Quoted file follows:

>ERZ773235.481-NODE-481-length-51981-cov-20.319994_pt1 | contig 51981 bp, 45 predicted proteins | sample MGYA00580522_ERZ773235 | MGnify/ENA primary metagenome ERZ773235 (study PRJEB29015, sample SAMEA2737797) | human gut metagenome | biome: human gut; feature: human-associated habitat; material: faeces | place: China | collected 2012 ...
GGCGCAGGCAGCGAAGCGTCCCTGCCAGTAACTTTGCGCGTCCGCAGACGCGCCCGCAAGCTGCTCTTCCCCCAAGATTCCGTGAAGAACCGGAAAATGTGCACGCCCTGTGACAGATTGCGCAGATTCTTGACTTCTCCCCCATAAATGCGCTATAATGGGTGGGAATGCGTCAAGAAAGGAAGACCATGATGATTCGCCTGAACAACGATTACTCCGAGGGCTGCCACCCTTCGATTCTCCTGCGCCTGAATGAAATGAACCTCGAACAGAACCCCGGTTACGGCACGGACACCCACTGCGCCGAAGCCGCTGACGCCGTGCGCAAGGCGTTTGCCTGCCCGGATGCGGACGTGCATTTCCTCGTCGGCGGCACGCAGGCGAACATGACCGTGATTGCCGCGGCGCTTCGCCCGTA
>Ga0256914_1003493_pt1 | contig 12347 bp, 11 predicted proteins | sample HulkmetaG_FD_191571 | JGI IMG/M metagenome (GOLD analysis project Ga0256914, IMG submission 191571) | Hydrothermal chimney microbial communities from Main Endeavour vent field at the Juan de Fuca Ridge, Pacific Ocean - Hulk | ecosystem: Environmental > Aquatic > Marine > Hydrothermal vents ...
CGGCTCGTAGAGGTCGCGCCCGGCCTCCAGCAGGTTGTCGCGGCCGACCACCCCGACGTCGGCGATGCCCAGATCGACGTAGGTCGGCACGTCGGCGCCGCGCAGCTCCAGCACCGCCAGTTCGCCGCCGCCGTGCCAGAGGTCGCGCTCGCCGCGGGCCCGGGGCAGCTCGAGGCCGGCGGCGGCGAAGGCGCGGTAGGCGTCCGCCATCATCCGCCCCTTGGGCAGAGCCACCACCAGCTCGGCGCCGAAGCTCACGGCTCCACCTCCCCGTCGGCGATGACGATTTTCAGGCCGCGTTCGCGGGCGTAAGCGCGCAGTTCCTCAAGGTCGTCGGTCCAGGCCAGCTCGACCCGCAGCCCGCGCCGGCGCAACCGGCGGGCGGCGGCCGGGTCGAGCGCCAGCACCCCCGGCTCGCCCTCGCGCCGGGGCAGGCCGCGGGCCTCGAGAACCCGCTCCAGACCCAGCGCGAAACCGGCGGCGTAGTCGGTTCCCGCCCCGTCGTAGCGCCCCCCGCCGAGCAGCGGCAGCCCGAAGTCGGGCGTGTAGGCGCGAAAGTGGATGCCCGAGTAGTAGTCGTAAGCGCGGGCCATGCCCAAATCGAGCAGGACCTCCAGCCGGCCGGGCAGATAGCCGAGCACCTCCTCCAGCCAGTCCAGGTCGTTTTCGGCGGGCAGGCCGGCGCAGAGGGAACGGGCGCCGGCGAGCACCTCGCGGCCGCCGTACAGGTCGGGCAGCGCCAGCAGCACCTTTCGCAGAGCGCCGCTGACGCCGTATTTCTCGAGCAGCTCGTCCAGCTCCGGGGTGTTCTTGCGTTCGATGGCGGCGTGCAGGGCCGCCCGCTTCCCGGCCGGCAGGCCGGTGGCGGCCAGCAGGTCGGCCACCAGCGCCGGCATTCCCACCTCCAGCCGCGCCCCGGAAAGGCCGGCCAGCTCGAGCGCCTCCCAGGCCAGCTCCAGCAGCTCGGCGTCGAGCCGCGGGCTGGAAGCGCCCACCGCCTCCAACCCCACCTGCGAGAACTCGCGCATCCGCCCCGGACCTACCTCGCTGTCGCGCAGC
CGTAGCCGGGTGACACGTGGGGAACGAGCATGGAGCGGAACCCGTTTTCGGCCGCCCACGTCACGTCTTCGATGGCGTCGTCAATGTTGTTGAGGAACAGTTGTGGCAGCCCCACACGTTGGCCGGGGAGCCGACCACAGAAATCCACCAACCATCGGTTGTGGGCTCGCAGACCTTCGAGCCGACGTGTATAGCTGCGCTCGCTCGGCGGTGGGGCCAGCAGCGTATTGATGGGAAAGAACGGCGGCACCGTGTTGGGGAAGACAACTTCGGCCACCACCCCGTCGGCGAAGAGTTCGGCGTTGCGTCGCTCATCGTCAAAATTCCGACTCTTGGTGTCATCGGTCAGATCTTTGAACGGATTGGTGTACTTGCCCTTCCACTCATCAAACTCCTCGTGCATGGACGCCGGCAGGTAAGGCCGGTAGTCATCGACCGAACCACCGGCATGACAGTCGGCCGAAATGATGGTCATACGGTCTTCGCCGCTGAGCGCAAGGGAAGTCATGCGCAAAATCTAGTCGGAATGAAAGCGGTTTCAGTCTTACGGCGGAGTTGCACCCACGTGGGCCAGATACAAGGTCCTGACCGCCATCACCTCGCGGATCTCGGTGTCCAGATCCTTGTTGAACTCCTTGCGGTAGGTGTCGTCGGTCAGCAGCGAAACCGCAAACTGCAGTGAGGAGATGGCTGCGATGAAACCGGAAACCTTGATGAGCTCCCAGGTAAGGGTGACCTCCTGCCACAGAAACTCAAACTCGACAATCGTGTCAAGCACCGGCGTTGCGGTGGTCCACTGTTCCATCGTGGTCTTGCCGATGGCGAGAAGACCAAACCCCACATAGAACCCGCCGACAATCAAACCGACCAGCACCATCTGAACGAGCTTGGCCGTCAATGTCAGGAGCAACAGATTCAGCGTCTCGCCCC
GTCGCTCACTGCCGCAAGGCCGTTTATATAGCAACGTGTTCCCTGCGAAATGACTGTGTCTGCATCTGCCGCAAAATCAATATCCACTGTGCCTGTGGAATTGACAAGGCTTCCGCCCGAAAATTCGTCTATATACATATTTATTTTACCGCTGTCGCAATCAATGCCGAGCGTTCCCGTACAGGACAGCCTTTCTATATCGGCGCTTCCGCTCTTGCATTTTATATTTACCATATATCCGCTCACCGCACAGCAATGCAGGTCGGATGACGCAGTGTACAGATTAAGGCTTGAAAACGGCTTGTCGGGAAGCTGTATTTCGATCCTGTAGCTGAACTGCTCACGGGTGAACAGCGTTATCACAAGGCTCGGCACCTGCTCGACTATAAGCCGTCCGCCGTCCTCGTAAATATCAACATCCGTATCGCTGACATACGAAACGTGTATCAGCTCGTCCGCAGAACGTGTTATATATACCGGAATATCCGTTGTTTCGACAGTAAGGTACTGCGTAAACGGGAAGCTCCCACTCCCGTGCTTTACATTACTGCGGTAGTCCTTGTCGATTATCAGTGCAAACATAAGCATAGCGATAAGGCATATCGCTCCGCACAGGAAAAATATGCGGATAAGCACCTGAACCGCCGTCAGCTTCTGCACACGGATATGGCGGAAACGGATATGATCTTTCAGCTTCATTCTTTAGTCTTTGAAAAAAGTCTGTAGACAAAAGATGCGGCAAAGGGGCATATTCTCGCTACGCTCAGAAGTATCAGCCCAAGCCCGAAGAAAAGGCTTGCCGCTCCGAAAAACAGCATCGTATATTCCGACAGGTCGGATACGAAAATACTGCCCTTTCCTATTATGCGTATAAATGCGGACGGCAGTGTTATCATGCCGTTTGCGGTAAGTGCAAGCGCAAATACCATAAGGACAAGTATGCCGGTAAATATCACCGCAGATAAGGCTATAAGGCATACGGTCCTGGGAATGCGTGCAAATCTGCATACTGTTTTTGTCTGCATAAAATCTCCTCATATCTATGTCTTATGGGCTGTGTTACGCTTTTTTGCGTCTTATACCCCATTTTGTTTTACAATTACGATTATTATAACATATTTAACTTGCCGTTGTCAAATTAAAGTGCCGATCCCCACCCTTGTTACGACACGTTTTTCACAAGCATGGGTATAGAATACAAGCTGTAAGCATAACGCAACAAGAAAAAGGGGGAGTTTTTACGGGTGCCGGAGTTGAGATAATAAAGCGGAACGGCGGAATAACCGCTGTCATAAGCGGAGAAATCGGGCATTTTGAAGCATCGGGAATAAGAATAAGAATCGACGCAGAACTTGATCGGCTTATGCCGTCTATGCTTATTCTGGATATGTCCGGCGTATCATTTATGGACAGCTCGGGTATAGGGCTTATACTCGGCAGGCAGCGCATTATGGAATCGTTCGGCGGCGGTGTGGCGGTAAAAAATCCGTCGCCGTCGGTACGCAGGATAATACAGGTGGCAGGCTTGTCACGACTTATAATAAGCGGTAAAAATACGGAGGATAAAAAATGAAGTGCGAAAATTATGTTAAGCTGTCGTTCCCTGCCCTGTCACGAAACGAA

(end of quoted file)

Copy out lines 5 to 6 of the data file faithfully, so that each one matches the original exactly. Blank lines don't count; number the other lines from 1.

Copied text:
CGTAGCCGGGTGACACGTGGGGAACGAGCATGGAGCGGAACCCGTTTTCGGCCGCCCACGTCACGTCTTCGATGGCGTCGTCAATGTTGTTGAGGAACAGTTGTGGCAGCCCCACACGTTGGCCGGGGAGCCGACCACAGAAATCCACCAACCATCGGTTGTGGGCTCGCAGACCTTCGAGCCGACGTGTATAGCTGCGCTCGCTCGGCGGTGGGGCCAGCAGCGTATTGATGGGAAAGAACGGCGGCACCGTGTTGGGGAAGACAACTTCGGCCACCACCCCGTCGGCGAAGAGTTCGGCGTTGCGTCGCTCATCGTCAAAATTCCGACTCTTGGTGTCATCGGTCAGATCTTTGAACGGATTGGTGTACTTGCCCTTCCACTCATCAAACTCCTCGTGCATGGACGCCGGCAGGTAAGGCCGGTAGTCATCGACCGAACCACCGGCATGACAGTCGGCCGAAATGATGGTCATACGGTCTTCGCCGCTGAGCGCAAGGGAAGTCATGCGCAAAATCTAGTCGGAATGAAAGCGGTTTCAGTCTTACGGCGGAGTTGCACCCACGTGGGCCAGATACAAGGTCCTGACCGCCATCACCTCGCGGATCTCGGTGTCCAGATCCTTGTTGAACTCCTTGCGGTAGGTGTCGTCGGTCAGCAGCGAAACCGCAAACTGCAGTGAGGAGATGGCTGCGATGAAACCGGAAACCTTGATGAGCTCCCAGGTAAGGGTGACCTCCTGCCACAGAAACTCAAACTCGACAATCGTGTCAAGCACCGGCGTTGCGGTGGTCCACTGTTCCATCGTGGTCTTGCCGATGGCGAGAAGACCAAACCCCACATAGAACCCGCCGACAATCAAACCGACCAGCACCATCTGAACGAGCTTGGCCGTCAATGTCAGGAGCAACAGATTCAGCGTCTCGCCCC
GTCGCTCACTGCCGCAAGGCCGTTTATATAGCAACGTGTTCCCTGCGAAATGACTGTGTCTGCATCTGCCGCAAAATCAATATCCACTGTGCCTGTGGAATTGACAAGGCTTCCGCCCGAAAATTCGTCTATATACATATTTATTTTACCGCTGTCGCAATCAATGCCGAGCGTTCCCGTACAGGACAGCCTTTCTATATCGGCGCTTCCGCTCTTGCATTTTATATTTACCATATATCCGCTCACCGCACAGCAATGCAGGTCGGATGACGCAGTGTACAGATTAAGGCTTGAAAACGGCTTGTCGGGAAGCTGTATTTCGATCCTGTAGCTGAACTGCTCACGGGTGAACAGCGTTATCACAAGGCTCGGCACCTGCTCGACTATAAGCCGTCCGCCGTCCTCGTAAATATCAACATCCGTATCGCTGACATACGAAACGTGTATCAGCTCGTCCGCAGAACGTGTTATATATACCGGAATATCCGTTGTTTCGACAGTAAGGTACTGCGTAAACGGGAAGCTCCCACTCCCGTGCTTTACATTACTGCGGTAGTCCTTGTCGATTATCAGTGCAAACATAAGCATAGCGATAAGGCATATCGCTCCGCACAGGAAAAATATGCGGATAAGCACCTGAACCGCCGTCAGCTTCTGCACACGGATATGGCGGAAACGGATATGATCTTTCAGCTTCATTCTTTAGTCTTTGAAAAAAGTCTGTAGACAAAAGATGCGGCAAAGGGGCATATTCTCGCTACGCTCAGAAGTATCAGCCCAAGCCCGAAGAAAAGGCTTGCCGCTCCGAAAAACAGCATCGTATATTCCGACAGGTCGGATACGAAAATACTGCCCTTTCCTATTATGCGTATAAATGCGGACGGCAGTGTTATCATGCCGTTTGCGGTAAGTGCAAGCGCAAATACCATAAGGACAAGTATGCCGGTAAATATCACCGCAGATAAGGCTATAAGGCATACGGTCCTGGGAATGCGTGCAAATCTGCATACTGTTTTTGTCTGCATAAAATCTCCTCATATCTATGTCTTATGGGCTGTGTTACGCTTTTTTGCGTCTTATACCCCATTTTGTTTTACAATTACGATTATTATAACATATTTAACTTGCCGTTGTCAAATTAAAGTGCCGATCCCCACCCTTGTTACGACACGTTTTTCACAAGCATGGGTATAGAATACAAGCTGTAAGCATAACGCAACAAGAAAAAGGGGGAGTTTTTACGGGTGCCGGAGTTGAGATAATAAAGCGGAACGGCGGAATAACCGCTGTCATAAGCGGAGAAATCGGGCATTTTGAAGCATCGGGAATAAGAATAAGAATCGACGCAGAACTTGATCGGCTTATGCCGTCTATGCTTATTCTGGATATGTCCGGCGTATCATTTATGGACAGCTCGGGTATAGGGCTTATACTCGGCAGGCAGCGCATTATGGAATCGTTCGGCGGCGGTGTGGCGGTAAAAAATCCGTCGCCGTCGGTACGCAGGATAATACAGGTGGCAGGCTTGTCACGACTTATAATAAGCGGTAAAAATACGGAGGATAAAAAATGAAGTGCGAAAATTATGTTAAGCTGTCGTTCCCTGCCCTGTCACGAAACGAA